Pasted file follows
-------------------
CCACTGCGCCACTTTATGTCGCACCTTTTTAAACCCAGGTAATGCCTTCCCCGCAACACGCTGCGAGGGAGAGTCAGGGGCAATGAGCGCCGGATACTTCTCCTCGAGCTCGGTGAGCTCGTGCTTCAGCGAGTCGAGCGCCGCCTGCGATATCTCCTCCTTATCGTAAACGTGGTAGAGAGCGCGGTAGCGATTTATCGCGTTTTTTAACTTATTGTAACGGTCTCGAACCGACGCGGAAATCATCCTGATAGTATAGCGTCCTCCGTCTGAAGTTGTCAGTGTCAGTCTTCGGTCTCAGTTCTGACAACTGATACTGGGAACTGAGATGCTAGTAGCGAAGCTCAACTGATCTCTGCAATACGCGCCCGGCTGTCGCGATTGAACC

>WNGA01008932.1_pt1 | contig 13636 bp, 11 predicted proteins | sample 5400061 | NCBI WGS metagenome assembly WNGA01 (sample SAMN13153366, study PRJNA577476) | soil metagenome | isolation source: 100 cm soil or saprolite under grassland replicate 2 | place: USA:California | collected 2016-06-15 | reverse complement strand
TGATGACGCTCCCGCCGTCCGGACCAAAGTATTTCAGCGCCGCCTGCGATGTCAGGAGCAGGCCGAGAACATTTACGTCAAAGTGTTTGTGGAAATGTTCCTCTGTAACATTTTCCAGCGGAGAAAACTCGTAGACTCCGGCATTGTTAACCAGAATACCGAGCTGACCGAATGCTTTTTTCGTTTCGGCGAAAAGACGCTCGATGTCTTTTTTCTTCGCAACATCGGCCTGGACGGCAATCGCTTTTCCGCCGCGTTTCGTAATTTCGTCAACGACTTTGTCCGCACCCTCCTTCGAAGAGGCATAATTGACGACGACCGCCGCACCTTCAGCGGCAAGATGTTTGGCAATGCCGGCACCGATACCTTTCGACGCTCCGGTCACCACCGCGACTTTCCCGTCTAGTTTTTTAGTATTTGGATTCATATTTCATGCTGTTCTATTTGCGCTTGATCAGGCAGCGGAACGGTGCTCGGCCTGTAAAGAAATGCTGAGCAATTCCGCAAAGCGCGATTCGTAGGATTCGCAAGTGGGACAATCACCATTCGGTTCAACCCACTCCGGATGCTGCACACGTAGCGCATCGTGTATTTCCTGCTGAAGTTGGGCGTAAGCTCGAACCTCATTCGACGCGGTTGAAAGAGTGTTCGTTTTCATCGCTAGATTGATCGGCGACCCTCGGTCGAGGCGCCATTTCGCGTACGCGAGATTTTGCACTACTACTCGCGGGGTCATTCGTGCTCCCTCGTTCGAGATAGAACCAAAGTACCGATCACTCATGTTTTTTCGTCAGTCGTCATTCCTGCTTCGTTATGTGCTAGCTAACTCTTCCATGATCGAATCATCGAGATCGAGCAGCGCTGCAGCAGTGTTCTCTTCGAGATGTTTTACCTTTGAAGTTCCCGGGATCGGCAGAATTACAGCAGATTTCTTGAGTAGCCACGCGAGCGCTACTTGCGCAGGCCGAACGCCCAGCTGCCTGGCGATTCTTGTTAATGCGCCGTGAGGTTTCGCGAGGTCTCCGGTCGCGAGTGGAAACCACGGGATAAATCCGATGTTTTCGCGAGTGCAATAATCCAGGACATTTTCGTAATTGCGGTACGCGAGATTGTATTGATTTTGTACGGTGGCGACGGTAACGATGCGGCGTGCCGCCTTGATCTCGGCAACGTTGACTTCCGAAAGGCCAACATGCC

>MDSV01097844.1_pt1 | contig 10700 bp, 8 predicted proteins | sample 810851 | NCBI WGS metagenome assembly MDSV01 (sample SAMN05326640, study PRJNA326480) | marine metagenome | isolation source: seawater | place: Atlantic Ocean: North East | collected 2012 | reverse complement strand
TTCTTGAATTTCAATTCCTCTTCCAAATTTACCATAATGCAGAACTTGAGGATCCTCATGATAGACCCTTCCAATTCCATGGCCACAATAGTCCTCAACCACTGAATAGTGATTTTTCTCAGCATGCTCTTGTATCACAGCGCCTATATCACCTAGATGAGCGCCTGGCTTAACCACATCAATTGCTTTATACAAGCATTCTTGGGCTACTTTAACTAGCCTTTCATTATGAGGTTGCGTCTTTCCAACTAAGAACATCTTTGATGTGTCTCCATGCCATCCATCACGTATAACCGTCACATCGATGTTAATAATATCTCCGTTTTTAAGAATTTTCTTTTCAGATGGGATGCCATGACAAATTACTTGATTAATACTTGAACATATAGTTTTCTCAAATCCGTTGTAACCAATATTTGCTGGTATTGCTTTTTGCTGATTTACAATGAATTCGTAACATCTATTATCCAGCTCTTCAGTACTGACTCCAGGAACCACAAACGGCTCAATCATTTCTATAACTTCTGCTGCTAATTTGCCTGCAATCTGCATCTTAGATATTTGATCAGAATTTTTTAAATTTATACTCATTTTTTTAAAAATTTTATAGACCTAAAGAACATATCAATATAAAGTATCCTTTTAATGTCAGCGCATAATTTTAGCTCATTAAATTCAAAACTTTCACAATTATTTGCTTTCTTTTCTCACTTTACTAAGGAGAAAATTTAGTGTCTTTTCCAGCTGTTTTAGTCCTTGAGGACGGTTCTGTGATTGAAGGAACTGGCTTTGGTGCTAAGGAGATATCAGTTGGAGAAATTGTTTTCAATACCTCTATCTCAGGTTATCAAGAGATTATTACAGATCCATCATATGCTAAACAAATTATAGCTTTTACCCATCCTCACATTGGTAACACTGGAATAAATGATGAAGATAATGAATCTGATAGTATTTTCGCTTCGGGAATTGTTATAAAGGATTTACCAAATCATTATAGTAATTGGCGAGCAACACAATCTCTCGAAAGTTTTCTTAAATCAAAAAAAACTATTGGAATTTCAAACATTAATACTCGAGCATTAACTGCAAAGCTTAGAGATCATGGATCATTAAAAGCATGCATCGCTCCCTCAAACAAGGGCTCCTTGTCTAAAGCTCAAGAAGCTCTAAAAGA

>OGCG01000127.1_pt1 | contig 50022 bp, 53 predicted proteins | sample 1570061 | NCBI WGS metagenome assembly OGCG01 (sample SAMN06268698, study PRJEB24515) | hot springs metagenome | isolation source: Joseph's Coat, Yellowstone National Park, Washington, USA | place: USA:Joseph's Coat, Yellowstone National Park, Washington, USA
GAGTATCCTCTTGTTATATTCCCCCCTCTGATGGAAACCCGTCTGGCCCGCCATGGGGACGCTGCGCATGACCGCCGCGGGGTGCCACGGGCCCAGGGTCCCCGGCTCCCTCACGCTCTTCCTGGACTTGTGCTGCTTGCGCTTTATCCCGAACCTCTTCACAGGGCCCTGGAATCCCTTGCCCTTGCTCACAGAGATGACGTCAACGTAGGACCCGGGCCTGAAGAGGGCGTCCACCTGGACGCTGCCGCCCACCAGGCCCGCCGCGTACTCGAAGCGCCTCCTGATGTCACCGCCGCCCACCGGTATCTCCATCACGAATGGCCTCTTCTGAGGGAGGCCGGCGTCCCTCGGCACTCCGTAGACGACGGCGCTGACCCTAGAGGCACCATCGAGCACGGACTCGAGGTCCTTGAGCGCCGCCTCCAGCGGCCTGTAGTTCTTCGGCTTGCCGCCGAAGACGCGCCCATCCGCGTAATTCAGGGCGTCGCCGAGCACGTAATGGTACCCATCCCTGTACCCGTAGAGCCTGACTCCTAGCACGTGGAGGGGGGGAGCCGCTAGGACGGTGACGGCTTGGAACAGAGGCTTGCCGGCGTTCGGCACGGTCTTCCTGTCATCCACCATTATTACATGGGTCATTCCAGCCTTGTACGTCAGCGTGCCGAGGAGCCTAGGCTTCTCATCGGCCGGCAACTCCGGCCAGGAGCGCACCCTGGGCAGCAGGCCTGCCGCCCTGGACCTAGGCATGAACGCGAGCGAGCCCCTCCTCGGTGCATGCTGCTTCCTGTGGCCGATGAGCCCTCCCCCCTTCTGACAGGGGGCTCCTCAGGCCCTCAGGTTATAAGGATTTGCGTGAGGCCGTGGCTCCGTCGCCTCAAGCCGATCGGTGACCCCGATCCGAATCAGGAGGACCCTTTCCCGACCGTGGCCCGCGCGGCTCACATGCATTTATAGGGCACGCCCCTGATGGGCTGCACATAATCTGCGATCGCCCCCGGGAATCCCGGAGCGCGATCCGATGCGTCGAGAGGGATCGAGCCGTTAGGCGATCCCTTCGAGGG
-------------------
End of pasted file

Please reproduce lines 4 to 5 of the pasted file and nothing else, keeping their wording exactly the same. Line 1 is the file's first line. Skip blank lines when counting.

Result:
>MDSV01097844.1_pt1 | contig 10700 bp, 8 predicted proteins | sample 810851 | NCBI WGS metagenome assembly MDSV01 (sample SAMN05326640, study PRJNA326480) | marine metagenome | isolation source: seawater | place: Atlantic Ocean: North East | collected 2012 | reverse complement strand
TTCTTGAATTTCAATTCCTCTTCCAAATTTACCATAATGCAGAACTTGAGGATCCTCATGATAGACCCTTCCAATTCCATGGCCACAATAGTCCTCAACCACTGAATAGTGATTTTTCTCAGCATGCTCTTGTATCACAGCGCCTATATCACCTAGATGAGCGCCTGGCTTAACCACATCAATTGCTTTATACAAGCATTCTTGGGCTACTTTAACTAGCCTTTCATTATGAGGTTGCGTCTTTCCAACTAAGAACATCTTTGATGTGTCTCCATGCCATCCATCACGTATAACCGTCACATCGATGTTAATAATATCTCCGTTTTTAAGAATTTTCTTTTCAGATGGGATGCCATGACAAATTACTTGATTAATACTTGAACATATAGTTTTCTCAAATCCGTTGTAACCAATATTTGCTGGTATTGCTTTTTGCTGATTTACAATGAATTCGTAACATCTATTATCCAGCTCTTCAGTACTGACTCCAGGAACCACAAACGGCTCAATCATTTCTATAACTTCTGCTGCTAATTTGCCTGCAATCTGCATCTTAGATATTTGATCAGAATTTTTTAAATTTATACTCATTTTTTTAAAAATTTTATAGACCTAAAGAACATATCAATATAAAGTATCCTTTTAATGTCAGCGCATAATTTTAGCTCATTAAATTCAAAACTTTCACAATTATTTGCTTTCTTTTCTCACTTTACTAAGGAGAAAATTTAGTGTCTTTTCCAGCTGTTTTAGTCCTTGAGGACGGTTCTGTGATTGAAGGAACTGGCTTTGGTGCTAAGGAGATATCAGTTGGAGAAATTGTTTTCAATACCTCTATCTCAGGTTATCAAGAGATTATTACAGATCCATCATATGCTAAACAAATTATAGCTTTTACCCATCCTCACATTGGTAACACTGGAATAAATGATGAAGATAATGAATCTGATAGTATTTTCGCTTCGGGAATTGTTATAAAGGATTTACCAAATCATTATAGTAATTGGCGAGCAACACAATCTCTCGAAAGTTTTCTTAAATCAAAAAAAACTATTGGAATTTCAAACATTAATACTCGAGCATTAACTGCAAAGCTTAGAGATCATGGATCATTAAAAGCATGCATCGCTCCCTCAAACAAGGGCTCCTTGTCTAAAGCTCAAGAAGCTCTAAAAGA